Confronting Protectionism: How Business and Governments Can Build Support for Open Markets
29 Sep - 04 Oct, 2009
- Chairman, International Food & Agricultural Trade Policy Council (IPC), Washington, DC; former Ambassador of the European Commission to the WTO
- President, Cargill Foundation, Minneapolis; Senior Adviser, Humphrey Institute of Public Affairs, University of Minnesota
- Senior Transatlantic Fellow, The German Marshall Fund of the United States, Washington, DC; former Congressman, Arizona
- Professor of International Political Economy, IMD International, Lausanne; Founding Director of the Evian Group
- Director of Economic Research, World Trade Organization, Geneva
- Executive Director, International Centre for Trade and Sustainable Development, Geneva
- Chairman, Griffin Growth Partners Ltd, Hong Kong; former Executive Director, Tata Sons Ltd.
- Senior Fellow, Peterson Institute for International Economics, Washington, DC
- Executive Director, International Labor Organization, Geneva
R. Eduardo Tempone
- Director of International Economic Negotiations, Ministry of Foreign Affairs, International Trade and Worship of Argentina, Buenos Aires
- Permanent Representative of Switzerland to the WTO, Geneva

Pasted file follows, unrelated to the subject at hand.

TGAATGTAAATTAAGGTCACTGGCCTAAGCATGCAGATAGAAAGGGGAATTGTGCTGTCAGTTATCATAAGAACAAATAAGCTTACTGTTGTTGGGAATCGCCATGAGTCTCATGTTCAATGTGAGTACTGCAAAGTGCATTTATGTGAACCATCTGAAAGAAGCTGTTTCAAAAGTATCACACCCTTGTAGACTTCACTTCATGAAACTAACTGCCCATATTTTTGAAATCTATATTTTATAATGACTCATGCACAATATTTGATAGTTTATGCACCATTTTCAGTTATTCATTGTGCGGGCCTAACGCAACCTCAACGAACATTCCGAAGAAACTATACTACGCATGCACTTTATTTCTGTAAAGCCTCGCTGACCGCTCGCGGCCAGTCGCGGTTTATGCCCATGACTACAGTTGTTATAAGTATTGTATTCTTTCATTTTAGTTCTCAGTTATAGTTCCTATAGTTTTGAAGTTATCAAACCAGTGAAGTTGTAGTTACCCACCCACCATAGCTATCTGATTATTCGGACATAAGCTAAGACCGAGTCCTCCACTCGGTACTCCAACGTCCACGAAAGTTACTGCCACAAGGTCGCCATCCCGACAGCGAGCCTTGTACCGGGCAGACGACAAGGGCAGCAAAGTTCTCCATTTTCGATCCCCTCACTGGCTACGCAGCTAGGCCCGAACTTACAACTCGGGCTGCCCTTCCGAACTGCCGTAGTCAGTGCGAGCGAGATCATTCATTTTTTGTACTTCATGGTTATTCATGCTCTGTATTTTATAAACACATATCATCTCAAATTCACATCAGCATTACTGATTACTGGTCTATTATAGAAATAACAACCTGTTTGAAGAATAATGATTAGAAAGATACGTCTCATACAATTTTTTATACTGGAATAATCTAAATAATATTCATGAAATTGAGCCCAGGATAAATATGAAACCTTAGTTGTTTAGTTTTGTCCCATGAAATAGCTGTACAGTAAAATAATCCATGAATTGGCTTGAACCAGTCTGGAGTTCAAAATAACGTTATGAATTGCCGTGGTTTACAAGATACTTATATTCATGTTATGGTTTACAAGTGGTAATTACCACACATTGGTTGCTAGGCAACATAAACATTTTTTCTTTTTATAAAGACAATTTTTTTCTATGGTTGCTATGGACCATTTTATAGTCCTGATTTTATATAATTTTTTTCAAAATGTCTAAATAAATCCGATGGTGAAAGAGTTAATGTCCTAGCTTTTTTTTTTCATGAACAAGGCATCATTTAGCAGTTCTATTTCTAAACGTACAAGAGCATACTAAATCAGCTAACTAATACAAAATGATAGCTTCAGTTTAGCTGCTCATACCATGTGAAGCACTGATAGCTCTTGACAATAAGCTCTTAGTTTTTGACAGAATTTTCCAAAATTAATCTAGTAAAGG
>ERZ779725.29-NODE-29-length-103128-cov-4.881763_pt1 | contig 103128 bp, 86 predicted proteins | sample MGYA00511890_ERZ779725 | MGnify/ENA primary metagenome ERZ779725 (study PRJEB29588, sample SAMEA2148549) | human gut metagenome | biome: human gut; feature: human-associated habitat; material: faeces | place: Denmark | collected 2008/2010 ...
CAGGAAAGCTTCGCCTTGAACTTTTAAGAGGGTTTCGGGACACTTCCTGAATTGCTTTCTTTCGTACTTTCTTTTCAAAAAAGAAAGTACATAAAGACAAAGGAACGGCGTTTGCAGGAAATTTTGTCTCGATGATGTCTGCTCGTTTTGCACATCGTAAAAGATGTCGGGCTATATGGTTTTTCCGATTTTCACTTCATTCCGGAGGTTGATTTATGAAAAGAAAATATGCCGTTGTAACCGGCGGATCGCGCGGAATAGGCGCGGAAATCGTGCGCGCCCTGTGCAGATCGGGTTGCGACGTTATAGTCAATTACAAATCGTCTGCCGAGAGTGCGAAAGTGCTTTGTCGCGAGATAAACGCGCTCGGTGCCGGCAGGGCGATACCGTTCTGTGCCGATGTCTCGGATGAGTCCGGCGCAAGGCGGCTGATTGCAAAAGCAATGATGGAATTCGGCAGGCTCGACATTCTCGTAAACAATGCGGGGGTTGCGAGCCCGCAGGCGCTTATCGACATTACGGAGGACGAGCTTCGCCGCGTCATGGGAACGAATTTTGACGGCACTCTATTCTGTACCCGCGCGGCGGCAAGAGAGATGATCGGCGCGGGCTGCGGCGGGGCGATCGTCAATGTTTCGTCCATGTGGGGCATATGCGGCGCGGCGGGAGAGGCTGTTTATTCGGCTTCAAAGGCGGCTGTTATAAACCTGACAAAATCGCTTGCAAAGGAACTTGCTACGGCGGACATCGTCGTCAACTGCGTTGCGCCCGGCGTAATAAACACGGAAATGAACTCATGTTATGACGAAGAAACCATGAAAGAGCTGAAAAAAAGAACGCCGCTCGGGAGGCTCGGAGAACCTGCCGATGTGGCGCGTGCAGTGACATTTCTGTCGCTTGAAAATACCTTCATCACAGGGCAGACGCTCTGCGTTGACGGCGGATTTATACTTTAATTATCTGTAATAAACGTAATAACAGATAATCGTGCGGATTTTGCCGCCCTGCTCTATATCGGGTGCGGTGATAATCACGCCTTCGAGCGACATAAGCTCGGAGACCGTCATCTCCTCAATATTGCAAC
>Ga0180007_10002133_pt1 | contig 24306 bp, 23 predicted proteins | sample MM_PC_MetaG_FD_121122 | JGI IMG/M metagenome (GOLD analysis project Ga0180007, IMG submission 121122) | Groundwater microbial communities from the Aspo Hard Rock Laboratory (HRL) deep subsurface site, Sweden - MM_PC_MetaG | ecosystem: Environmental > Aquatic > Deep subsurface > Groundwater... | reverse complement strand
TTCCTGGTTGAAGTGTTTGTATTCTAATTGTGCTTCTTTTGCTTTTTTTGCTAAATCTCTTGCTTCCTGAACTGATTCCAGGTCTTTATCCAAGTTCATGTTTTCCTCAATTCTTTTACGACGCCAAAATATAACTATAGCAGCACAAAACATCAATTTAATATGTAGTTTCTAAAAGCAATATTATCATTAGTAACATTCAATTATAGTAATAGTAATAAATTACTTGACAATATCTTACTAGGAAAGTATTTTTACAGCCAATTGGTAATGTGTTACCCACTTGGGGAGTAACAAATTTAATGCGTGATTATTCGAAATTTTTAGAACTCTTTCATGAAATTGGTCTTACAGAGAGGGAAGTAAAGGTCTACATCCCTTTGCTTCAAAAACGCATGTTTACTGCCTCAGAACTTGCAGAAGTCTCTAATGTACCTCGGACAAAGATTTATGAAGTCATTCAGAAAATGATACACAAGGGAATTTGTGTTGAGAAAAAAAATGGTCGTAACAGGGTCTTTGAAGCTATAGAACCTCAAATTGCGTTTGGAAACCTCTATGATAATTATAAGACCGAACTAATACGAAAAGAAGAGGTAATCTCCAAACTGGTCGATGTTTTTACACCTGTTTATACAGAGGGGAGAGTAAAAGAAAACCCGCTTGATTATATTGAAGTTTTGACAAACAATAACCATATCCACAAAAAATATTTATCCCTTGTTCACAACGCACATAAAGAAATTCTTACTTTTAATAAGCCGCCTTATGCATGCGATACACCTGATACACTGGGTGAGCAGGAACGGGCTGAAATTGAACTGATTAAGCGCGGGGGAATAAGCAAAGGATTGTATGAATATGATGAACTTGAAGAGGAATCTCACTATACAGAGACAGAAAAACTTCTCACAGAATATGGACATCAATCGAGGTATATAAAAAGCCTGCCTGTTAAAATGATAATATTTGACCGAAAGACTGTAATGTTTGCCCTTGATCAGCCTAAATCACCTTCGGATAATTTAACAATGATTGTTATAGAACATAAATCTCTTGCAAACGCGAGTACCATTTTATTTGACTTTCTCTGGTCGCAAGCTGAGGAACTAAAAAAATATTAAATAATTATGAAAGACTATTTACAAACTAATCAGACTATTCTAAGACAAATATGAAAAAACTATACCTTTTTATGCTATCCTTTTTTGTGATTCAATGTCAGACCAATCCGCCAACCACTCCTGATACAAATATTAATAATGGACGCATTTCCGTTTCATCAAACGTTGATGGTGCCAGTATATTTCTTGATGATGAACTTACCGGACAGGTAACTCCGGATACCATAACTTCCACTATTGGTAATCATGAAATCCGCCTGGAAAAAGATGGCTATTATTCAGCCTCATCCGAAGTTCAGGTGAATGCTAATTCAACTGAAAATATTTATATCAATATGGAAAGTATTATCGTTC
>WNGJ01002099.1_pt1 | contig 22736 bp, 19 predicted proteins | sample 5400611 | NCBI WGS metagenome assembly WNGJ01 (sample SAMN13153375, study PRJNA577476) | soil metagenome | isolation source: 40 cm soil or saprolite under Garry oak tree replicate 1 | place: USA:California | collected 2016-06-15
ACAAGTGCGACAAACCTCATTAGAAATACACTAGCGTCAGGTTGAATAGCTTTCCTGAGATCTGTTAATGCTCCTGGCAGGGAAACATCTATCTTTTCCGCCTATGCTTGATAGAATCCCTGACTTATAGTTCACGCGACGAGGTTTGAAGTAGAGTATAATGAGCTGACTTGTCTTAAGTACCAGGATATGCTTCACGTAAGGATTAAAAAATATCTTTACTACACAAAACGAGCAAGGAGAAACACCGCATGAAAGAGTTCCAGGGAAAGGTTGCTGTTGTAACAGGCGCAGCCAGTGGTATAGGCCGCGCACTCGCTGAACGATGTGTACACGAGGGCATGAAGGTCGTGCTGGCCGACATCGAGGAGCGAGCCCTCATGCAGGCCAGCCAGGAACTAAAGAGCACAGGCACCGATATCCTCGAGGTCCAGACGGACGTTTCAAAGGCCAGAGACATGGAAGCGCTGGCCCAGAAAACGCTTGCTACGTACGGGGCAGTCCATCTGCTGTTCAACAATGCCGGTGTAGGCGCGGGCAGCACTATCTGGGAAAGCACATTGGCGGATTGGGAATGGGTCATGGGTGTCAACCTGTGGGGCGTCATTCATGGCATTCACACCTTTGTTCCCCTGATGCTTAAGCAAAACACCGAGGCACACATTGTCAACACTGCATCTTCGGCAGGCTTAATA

Additional Session Support:
- David Unterhalter serves as the Chairman of the Appellate Body of the World Trade Organization. He has enjoyed a leading practice as a barrister in the fields of trade law, competition law, and public ...
With rising inequalities within and between countries in income and wealth, unfolding financial crisis, surging fuel and food prices and widespread fears of global recession, citizens of both developed and developing economies grow more skeptical about the benefits of free trade and globalization. After the collapse of another set of talks aimed at concluding the Doha Round in July 2008 there is a growing danger of protectionist backlash. Governments are under increasing pressure to cushion the blows from competition and to look for effective and benign ways of compensating potential losers. The new administration in Washington will be bound to conduct a review of U.S. trade policy, which could lead to years of delay before there are further meaningful trade talks. Meanwhile the concessions on offer from the EU and leading emerging economies such as India and Brazil will also be subject to vigorous internal discussion.
This policy-oriented session will bring together a high-level group of representatives from national governments, the business sector, economic and policy-oriented organizations, advocacy groups, and scholars from the United States, Europe, and major emerging economies (notably China, India, Brazil, South Africa) with the aim of focusing on policies needed in different countries to overcome the perceived or real losses that free trade and globalization seemingly inflict on certain sectors of their populations and to reduce public hostility to trade concessions.